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Moonstruck (Reprise) https://elementscommunity.org/forum/index.php?topic=63671.msg1251782#msg1251782
« on: November 19, 2016, 01:46:34 pm »
So today, I was feeling kinda down because of... stuff. And so instead of moping I decided to rewrite one of my old pieces, after not writing anything... in a year? So, enjoy! All comments/critiques are appreciated. I actually rewrote it because it had serious flaws before, so want to know if you feel like it's good/ if it works.

His feet kept slipping on mud as he made his way towards the glade. His toes kept sinking in and the grass gripped his feet like a lover’s gaze. Which was funny, since he was there to answer his true lover’s call.

So he took his place among the roots of the crooked oak. He tried to find one suitable for sitting on, but the pesky moss had covered all of the bark up to four feet from the ground. Normally, this would’ve formed a velvet seat upon the roots. But tonight the moss was soaked through, and he shuddered to think of the horrors that would creep out if he touched it.

The sky had finally started to clear tonight, after weeks of rain. But it still wasn’t enough for the moonlight to shine through the gloom. The pitter-patter of rain hadn’t been heard since sunset, but the glade had yet to wake for the night. He tried to fill the silence by tapping his foot, but was soon revoked by the splurging of mud. After a while he tried drumming his fingers on the bark of the oak. But as soon as they brushed the soft down, his hand froze. He could almost see little bodies writhing on the slick, swampy bark. He shuffled away at once, until he was three feet from the nearest root.

Just then, a flowery breeze hit his nostrils from the west. ‘Not long now,’ he whispered, in a voice almost too low for himself to hear. The glimmering lights in the western sky were growing clearer by the minute and the scarlet glow behind them was darkening. He could faintly make out the screech of tire on wet asphalt, but the silence of the glade was far louder. ‘Not long,’ he exhaled, and let out a stretched sigh.

And it wasn’t long before the crickets started chirping across the glade. After that came the hoots, like deep and melancholy trumpets announcing the night. Specks of light seemed to crawl out from behind the oak as the fireflies began their dance. He looked up in time to see the moon drift out from the clouds. Her glow seemed to shroud him alone amidst the celebration.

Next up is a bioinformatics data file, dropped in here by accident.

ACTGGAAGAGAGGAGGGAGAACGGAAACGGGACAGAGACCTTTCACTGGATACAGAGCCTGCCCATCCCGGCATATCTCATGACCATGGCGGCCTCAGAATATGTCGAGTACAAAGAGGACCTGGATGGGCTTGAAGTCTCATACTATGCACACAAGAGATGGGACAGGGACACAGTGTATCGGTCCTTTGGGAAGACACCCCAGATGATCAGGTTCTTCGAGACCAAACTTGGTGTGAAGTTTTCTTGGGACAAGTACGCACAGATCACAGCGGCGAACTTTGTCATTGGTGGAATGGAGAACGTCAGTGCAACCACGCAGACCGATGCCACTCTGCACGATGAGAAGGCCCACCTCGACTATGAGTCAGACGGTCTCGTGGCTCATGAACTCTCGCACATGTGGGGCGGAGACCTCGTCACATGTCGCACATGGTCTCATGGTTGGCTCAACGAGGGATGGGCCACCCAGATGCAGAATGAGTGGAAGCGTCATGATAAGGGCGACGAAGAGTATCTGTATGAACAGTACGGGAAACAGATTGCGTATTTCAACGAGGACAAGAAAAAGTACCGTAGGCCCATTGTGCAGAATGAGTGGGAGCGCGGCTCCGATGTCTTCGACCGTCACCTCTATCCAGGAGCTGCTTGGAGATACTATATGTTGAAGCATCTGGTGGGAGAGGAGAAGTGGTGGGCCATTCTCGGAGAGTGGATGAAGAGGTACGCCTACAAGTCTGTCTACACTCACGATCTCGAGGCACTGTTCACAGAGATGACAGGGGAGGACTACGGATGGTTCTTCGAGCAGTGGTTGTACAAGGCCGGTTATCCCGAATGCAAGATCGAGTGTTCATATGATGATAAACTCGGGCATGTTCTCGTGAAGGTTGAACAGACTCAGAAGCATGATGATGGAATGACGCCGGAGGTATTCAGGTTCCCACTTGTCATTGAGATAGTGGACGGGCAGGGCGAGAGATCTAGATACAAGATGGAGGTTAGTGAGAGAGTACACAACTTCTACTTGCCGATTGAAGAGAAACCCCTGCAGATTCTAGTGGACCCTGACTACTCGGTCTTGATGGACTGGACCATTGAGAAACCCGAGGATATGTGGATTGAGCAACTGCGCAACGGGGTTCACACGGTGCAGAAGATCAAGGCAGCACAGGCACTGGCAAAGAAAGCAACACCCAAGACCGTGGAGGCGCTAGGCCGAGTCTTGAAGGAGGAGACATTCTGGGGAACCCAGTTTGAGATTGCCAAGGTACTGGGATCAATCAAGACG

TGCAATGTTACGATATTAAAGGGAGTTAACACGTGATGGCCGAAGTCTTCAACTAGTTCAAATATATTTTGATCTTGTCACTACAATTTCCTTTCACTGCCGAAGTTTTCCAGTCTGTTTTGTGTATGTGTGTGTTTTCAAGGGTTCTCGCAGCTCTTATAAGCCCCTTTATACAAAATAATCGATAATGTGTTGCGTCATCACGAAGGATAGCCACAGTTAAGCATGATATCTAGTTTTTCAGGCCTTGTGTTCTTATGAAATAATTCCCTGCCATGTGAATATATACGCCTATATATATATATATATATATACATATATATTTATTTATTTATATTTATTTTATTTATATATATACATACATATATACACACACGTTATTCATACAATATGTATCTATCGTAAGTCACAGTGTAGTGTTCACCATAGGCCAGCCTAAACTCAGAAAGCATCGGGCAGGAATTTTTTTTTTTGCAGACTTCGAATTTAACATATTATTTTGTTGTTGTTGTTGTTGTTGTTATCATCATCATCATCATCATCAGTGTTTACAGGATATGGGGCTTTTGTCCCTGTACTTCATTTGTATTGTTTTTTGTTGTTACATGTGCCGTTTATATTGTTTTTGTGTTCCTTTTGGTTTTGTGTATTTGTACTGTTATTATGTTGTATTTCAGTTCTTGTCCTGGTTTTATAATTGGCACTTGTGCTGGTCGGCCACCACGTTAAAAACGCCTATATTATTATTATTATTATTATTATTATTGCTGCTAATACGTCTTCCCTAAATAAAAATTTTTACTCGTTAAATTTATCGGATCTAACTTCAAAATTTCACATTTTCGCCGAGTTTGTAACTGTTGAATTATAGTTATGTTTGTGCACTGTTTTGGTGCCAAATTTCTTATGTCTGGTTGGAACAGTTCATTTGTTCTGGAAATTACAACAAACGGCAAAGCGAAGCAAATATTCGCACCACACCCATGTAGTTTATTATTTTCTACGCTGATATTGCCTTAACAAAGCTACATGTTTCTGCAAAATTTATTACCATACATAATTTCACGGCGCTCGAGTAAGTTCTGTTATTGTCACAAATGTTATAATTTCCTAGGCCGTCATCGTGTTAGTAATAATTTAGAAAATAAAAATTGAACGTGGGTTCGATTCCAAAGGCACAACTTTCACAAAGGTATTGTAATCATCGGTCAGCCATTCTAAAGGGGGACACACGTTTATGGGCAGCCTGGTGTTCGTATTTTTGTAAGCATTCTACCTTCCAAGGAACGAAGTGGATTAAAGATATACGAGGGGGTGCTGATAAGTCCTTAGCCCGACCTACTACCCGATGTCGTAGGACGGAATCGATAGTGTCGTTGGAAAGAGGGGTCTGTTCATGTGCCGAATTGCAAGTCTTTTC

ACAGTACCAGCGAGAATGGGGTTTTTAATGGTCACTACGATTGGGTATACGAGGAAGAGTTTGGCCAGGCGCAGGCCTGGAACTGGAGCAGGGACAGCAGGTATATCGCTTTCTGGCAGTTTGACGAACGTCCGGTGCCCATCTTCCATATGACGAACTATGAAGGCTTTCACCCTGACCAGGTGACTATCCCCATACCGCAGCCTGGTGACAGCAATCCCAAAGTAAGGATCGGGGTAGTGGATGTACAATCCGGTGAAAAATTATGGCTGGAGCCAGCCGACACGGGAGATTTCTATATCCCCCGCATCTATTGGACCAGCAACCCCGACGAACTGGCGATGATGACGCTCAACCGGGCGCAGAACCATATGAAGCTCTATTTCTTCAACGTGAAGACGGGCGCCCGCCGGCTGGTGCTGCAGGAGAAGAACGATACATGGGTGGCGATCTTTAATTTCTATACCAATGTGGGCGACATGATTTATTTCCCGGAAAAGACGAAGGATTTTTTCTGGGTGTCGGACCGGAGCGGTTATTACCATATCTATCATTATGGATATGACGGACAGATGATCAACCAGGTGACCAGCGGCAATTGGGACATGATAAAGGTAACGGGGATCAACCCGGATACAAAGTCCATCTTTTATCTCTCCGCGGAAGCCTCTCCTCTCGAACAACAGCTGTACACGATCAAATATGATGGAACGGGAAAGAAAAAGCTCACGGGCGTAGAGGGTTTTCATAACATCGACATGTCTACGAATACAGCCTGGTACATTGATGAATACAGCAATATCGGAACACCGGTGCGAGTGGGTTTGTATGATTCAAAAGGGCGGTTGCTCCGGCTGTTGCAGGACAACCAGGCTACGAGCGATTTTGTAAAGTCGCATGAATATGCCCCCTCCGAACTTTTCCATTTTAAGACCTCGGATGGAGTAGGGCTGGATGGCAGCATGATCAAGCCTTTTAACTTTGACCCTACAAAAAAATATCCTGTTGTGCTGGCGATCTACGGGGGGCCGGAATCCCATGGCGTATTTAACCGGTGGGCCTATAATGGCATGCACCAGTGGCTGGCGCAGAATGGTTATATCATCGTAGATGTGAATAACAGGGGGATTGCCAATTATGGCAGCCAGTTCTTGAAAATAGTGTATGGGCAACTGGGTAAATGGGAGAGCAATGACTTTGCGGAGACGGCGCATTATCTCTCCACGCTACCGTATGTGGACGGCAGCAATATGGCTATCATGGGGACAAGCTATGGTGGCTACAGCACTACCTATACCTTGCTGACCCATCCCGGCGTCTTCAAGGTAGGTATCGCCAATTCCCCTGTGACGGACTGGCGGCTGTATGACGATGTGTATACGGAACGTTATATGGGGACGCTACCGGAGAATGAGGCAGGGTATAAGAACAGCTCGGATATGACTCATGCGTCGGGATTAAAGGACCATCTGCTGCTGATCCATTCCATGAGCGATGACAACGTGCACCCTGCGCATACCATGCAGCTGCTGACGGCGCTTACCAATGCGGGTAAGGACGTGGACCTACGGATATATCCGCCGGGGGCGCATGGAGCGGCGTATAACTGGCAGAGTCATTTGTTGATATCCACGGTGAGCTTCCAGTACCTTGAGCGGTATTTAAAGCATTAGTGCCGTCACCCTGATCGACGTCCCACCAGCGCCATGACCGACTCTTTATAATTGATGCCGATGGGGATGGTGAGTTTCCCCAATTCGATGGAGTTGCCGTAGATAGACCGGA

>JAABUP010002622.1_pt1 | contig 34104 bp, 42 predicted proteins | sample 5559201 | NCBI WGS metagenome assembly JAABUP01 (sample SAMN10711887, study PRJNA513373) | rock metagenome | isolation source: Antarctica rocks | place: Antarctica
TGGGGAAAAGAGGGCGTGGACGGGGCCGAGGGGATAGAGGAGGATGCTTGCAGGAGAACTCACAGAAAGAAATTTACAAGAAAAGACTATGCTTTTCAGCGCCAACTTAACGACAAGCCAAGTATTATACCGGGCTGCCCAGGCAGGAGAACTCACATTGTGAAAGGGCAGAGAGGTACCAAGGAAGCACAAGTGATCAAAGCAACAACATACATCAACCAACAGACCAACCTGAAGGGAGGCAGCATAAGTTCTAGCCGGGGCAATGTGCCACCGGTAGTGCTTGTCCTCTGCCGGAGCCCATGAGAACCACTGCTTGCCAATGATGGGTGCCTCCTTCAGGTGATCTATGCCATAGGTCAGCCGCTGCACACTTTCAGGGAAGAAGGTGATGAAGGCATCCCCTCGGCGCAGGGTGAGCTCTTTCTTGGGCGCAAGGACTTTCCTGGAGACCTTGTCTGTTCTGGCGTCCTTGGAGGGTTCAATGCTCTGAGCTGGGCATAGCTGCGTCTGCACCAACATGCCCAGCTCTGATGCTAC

He averted his eyes, unable to stare at the haunting silver beauty for too long. But all the puddles in the glade were shimmering, and the mud was turning silver around him. The owls had stopped hooting a while back, but the fireflies still danced skirting the edge of the moonlight. He couldn’t help but smile at this sight, and as he stretched his lips he tasted sweet salt on them. His eyes had let out a few drops of happiness.

But then it clicked back into his mind; the grin faltered and his eyes blinked dryly. The lights of the General Hospital two blocks away were visible from where he stood. If he counted carefully he’s be able to make out the Operating Theatre on the fourth floor. But counting… was just too hard these days.

He slowly drew out the gun from his back pocket, stopping to admire the dazzling reflection of the moon on its body. He had polished it for two hours this morning, so that he would see her face in his final moment. It had been heavy then, but now it seemed to be made of moonbeams. The fireflies broke their dance to take a look at it, and three settled on its barrel. The glowing metal seemed to have mesmerized them, as it was a holy relic fallen from the Moon.

He’d promised, long ago, that he’d never forget. But remembering it all… was just too hard these days. He kept forgetting just how many memories they’d shared. He looked up, and his eyes met hers. It was another apparition, of course; coming to haunt him for forgetting. But he was glad to see her. He’d forgotten how her blonde hair perfectly framed her face. He’d forgotten how her deep blue eyes always seemed to have waves crashing inside them. He’d forgotten how she’d laughed, one day in April, when they’d held hands at that very spot.

‘It’s… it’s too draining to remember it all, again and again after forgetting,’ he muttered weakly. Excuses. She used to never let him get away with any; always pushing him towards his best. But not relying on his lame excuses… was just too hard these days.

 He sighed, and tightened his grip on his gun made of moonbeams. He carefully adjusted it till her haunting face was reflected right into his eyes. That pointed the muzzle right at his heart. He smiled one last time, drew the gun back and pulled the trigger.

The bang startled the crickets and woke the owls, and a chaos of screeching and chirping ensued. But the fireflies paid no heed and resumed their dance, the glimmering lights drifting through the wind above a pool of radiant red blood.

When you play the game of thrones, you win or you die. There is no middle ground.